HAVING A REALISTIC UNDERSTANDING OF A CHILD’S STAGE DEVELOPMENTALLY is very important as well. In the Waldorf tradition, it is only during the first year of nursery (when children are 3 to 4 years old) that the request to tidy begins. Prior to that, is the child really capable of participating in a way that is authentic? Or perhaps more motivated by rewards/punishments? If they have seen that tidying the home is part of the normal routine and rhythm of the day, they are more likely to participate when the time comes. The truth is, children want to be helpful and included in family life activities; it gives them a great sense of purpose.
HAVING A MINIMAL AMOUNT OF TOYS is huge help too! After countless times of picking up thousands of Legos, I finally committed to not buying ANY toy that has too many parts to pick up! This has greatly reduced the amount of clean up time and annoying instances of finding lots of lost parts that amount to a toy that is useless! I love the ideas in Simplicity Parenting, a great parenting book that advocates minimal toys. The ideal play environment would be simply organized with a variety of textures, materials, and building items. For instance, we have silk scarves kept in a basket, wood blocks, some wooden trucks, a few smaller vehicles, some books, a kitchen area with just a few pots and pans and a small dress up corner. That’s about it. Every so often I clean out broken items and switch out things that are not being played with. I have a shelf up high in our garage that houses some other items and I switch things out to make it new and exciting. All this I do while they are sleeping so as not to incur their protest. In the morning when they see the newly arranged playroom with long-forgotten items, they are very excited to play!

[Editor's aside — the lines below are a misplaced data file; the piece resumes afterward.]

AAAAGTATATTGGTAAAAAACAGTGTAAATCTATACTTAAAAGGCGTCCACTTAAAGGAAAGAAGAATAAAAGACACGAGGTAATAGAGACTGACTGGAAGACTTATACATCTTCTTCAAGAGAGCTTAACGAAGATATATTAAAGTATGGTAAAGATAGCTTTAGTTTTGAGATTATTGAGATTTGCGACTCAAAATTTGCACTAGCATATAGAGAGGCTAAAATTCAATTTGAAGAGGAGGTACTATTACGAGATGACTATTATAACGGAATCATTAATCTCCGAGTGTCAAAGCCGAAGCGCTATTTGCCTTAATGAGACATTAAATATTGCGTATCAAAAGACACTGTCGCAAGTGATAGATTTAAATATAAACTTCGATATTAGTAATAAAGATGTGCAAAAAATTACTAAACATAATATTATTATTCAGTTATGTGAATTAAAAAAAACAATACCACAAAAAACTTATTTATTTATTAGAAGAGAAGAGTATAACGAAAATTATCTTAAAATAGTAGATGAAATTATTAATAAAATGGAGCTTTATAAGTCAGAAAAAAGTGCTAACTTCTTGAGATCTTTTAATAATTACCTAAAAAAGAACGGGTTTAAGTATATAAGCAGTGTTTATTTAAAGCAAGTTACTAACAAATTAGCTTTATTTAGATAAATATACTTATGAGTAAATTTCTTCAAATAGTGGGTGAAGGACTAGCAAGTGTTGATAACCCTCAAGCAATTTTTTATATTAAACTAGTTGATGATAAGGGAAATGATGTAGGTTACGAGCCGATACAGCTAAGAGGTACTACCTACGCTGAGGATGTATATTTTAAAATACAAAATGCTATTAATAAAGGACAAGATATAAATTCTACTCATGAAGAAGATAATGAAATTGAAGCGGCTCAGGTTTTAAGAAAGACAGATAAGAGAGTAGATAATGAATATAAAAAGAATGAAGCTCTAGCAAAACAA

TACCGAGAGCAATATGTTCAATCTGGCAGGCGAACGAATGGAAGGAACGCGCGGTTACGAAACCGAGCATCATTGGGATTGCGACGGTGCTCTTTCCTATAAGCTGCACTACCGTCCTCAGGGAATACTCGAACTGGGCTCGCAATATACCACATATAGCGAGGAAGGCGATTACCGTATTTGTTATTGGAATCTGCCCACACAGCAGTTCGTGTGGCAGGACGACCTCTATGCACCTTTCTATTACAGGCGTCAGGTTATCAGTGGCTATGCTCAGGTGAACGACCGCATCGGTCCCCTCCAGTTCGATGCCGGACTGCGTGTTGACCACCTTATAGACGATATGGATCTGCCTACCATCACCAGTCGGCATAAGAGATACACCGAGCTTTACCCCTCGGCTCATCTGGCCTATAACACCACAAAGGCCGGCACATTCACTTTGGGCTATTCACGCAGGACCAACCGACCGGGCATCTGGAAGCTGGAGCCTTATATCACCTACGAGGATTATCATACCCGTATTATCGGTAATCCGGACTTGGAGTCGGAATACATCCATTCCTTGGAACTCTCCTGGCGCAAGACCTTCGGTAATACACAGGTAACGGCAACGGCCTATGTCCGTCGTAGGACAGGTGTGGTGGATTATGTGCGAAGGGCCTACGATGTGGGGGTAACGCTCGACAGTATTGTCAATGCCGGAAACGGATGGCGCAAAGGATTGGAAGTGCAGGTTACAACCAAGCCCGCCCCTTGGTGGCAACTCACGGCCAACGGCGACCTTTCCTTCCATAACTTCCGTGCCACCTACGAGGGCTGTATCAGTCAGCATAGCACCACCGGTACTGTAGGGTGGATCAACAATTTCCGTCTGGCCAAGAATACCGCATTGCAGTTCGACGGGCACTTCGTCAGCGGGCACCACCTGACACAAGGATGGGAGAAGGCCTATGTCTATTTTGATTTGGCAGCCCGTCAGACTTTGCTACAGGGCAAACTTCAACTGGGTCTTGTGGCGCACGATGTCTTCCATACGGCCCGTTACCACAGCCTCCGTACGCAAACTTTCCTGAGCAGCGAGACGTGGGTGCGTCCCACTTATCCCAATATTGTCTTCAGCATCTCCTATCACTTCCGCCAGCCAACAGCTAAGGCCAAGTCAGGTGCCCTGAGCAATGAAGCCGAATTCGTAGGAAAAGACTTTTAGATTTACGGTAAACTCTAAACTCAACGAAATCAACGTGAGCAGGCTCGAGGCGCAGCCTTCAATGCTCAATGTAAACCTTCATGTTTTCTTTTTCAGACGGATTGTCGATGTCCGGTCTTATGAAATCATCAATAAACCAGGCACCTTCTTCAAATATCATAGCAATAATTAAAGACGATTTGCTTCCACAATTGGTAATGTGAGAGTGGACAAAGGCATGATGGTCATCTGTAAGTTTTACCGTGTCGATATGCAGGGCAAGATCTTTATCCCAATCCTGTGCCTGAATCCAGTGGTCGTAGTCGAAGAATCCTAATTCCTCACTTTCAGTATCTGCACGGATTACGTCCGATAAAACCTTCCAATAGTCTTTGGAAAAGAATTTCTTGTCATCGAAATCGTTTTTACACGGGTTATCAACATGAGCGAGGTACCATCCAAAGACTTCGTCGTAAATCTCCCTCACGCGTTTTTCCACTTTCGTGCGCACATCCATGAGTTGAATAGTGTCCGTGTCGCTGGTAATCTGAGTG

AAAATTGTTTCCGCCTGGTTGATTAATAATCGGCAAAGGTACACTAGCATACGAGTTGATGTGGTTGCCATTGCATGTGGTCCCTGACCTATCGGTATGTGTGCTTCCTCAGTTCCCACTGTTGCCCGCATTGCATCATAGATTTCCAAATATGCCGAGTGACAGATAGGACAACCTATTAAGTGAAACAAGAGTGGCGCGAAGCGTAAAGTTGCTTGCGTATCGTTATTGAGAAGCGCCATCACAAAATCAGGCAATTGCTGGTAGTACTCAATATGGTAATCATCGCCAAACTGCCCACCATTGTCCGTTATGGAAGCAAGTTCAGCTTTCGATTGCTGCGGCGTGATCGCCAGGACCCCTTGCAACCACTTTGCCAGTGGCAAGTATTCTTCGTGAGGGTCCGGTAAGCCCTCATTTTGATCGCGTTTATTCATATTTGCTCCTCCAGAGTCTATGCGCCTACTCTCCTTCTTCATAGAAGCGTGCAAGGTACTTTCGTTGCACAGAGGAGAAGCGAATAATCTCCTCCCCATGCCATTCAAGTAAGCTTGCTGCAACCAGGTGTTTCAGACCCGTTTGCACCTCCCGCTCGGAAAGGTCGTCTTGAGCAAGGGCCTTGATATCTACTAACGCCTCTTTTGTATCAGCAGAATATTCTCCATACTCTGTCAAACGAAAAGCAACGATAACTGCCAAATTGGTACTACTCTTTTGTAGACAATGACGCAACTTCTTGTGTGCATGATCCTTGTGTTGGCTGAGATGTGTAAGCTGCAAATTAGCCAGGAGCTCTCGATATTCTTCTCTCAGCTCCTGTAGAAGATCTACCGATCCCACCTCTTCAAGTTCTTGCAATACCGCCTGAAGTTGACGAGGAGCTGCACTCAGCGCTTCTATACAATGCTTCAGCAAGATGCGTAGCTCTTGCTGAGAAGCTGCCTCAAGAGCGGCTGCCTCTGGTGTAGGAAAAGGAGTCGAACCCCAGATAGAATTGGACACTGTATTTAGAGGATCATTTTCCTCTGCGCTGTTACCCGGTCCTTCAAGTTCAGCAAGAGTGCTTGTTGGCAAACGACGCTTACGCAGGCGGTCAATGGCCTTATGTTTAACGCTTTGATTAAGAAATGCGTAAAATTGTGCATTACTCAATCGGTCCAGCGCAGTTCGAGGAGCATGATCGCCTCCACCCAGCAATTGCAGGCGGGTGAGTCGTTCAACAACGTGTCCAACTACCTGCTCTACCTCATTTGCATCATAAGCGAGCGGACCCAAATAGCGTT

GIVE THE CHILD A SPECIFIC TASK when asking them to clean. “Johnny, the blocks can go into this basket.” “Jane, the scarves live in the basket over there”. This makes the job manageable and the child isn’t as likely to get lost in the desire to play again. Of course, as young children develop their own sense of will, resistance to eve the very best techniques are inevitable. What to do when a child says, “NO, YOU DO IT!” ??? (It WILL happen!) Well, after you’ve bit your tongue and let your blood settle back down again, a kind but firm, “Oh, the room must be cleaned. Come. Take my hand and you MAY begin picking things up”. Often does the trick, followed by an adult staying close but not taking on the task of cleaning the mess themselves.